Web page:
Jump to content

Banner.jpg.b6007b69ccdf5c69bf18273ddfe023df.jpg

Book project: Discovering Deep Sky Objects


Ags
 Share

Recommended Posts

In the end I nudged, flipped or suppressed 731 labels. Maybe automating it would have been worth the effort! 🤣

Link to comment
Share on other sites

I am happy to say the PDF is now available for comment online. The project took three times longer than I expected. It covers over 380 deep sky objects, including the obvious Messiers and Caldwells, but adding over 160 further galaxies, clusters, nebulae and variable and carbon stars. I upgraded the charts from the format in the Discovering double Stars, with a (I hope!) slightly more polished look, related object markers, and better label placement. Here is a link to the shareware PDF. It's optimised for online viewing.

Discovering Deep Sky Objects

The next step involves me getting a print test copy and to incorporate any feedback I receive, then I will put the book on Lulu (spiral bound) and Amazon (softcover and hardback). Unlike Discovering Double Stars, there is just one version covering the entire sky - I find maintaining multiple versions a bit overwhelming at times. I single-source the publishing, but each item needs separate administration in the online retailers, so with this book I am keeping things simple.

  • Like 5
  • Thanks 1
Link to comment
Share on other sites

2 hours ago, Ags said:

I am happy to say the PDF is now available for comment online. The project took three times longer than I expected. It covers over 380 deep sky objects, including the obvious Messiers and Caldwells, but adding over 160 further galaxies, clusters, nebulae and variable and carbon stars. I upgraded the charts from the format in the Discovering double Stars, with a (I hope!) slightly more polished look, related object markers, and better label placement. Here is a link to the shareware PDF. It's optimised for online viewing.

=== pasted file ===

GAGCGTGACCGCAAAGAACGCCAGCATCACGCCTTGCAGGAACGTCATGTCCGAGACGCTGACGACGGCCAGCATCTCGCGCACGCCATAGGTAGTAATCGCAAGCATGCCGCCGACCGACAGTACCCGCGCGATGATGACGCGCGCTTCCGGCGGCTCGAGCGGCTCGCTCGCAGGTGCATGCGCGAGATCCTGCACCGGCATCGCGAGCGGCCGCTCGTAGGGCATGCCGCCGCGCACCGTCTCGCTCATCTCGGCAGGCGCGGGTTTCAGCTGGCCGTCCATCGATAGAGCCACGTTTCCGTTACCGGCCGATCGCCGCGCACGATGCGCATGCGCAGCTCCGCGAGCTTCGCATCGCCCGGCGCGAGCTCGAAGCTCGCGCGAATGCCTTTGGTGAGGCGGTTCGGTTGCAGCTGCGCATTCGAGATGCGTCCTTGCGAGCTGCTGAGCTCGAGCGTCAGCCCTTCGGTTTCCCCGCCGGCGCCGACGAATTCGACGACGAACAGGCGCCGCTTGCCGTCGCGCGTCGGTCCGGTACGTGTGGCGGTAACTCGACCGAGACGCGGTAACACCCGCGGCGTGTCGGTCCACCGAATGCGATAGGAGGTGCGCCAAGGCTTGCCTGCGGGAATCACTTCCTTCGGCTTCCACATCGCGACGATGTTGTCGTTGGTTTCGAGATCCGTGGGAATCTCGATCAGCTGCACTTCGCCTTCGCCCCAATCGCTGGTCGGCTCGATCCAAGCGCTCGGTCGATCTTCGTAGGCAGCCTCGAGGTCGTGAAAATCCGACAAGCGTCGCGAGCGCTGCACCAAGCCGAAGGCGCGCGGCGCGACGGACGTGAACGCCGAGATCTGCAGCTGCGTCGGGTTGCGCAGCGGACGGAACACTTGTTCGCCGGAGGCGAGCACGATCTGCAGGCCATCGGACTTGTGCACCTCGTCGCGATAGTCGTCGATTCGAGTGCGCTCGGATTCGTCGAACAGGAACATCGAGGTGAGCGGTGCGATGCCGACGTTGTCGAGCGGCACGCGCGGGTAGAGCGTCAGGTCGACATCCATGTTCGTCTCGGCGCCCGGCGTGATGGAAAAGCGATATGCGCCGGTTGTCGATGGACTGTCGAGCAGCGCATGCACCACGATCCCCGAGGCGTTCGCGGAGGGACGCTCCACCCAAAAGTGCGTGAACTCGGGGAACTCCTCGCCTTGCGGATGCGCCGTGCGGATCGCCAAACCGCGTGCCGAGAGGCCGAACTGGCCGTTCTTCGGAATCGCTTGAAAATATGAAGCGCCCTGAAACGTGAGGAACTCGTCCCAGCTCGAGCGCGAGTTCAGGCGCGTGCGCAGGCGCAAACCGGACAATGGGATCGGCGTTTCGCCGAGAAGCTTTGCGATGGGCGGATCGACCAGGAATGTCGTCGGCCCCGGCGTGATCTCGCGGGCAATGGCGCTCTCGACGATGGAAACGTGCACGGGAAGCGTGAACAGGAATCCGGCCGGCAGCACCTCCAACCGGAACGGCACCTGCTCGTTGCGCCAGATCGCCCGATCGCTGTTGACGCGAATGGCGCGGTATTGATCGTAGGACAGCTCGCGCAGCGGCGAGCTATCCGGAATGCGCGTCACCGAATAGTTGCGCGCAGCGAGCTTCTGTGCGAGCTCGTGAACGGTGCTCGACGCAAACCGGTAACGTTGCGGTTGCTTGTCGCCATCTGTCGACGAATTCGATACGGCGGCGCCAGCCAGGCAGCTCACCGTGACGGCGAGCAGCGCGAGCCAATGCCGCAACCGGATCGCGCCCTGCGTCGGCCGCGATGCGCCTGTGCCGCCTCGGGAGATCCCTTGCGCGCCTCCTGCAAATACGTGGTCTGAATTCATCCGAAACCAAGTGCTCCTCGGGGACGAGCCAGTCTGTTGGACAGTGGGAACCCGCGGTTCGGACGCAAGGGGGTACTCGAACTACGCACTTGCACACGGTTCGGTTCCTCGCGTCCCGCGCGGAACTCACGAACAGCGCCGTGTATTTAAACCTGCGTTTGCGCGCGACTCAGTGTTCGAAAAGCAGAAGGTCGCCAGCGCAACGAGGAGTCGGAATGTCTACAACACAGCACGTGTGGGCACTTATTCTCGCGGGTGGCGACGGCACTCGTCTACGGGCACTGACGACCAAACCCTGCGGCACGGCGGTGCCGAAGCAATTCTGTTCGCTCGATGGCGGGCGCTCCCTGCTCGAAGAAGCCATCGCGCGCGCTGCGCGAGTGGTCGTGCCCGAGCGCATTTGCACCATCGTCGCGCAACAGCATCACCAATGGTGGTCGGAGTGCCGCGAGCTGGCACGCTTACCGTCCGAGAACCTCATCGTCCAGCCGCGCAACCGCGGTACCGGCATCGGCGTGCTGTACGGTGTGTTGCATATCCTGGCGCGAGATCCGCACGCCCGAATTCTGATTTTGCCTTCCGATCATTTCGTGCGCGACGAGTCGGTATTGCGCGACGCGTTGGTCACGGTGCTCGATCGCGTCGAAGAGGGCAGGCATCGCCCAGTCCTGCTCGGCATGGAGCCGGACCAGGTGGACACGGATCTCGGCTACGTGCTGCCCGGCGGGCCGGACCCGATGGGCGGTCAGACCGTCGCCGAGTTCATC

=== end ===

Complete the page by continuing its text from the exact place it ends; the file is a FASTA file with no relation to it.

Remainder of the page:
Discovering Deep Sky Objects

The next step involves me getting a print test copy and to incorporate any feedback I receive, then I will put the book on Lulu (spiral bound) and Amazon (softcover and hardback). Unlike Discovering Double Stars, there is just one version covering the entire sky - I find maintaining multiple versions a bit overwhelming at times. I single-source the publishing, but each item needs separate administration in the online retailers, so with this book I am keeping things simple.

Thanks @Ags!  PDF obtained and donation made. If the weather is clear this week hopefully I'll be able to give it a test run!

  • Thanks 1
Link to comment
Share on other sites

Waouh ! what a good idea even with my Celestron 25×100 binoculars, i will have so much to discover.

I appreciate the Bortle scale pages. Is it possible to have spring and summer constellations ?

I live nearby Lille (Northern France and the light pollution is a mess.

 

 

  • Thanks 1
Link to comment
Share on other sites

22 minutes ago, le Nordiste said:

Is it possible to have spring and summer constellations ?

The book covers the whole sky - north and south, the whole year round.

Link to comment
Share on other sites

In my message here above i don't correctly  express my idea.

Obviously the book contains alls the constellation DSO ; my idea was to get some Bortle map as  for the winter constellation Orion (page 43 & 44), but for some other constellations all around the year, i think Leo, Cygnus etc.

  • Like 1
Link to comment
Share on other sites

I didn't want to devote too many pages to the subject, but my thinking was the poles and Scorpius/Orion (equatorialish, diametrically opposite sides of the sky) would cover most users on most nights.

I can easily make a PDF for you with Bortle charts for each Constellation. Then you can print off the pages you need?

  • Like 1
Link to comment
Share on other sites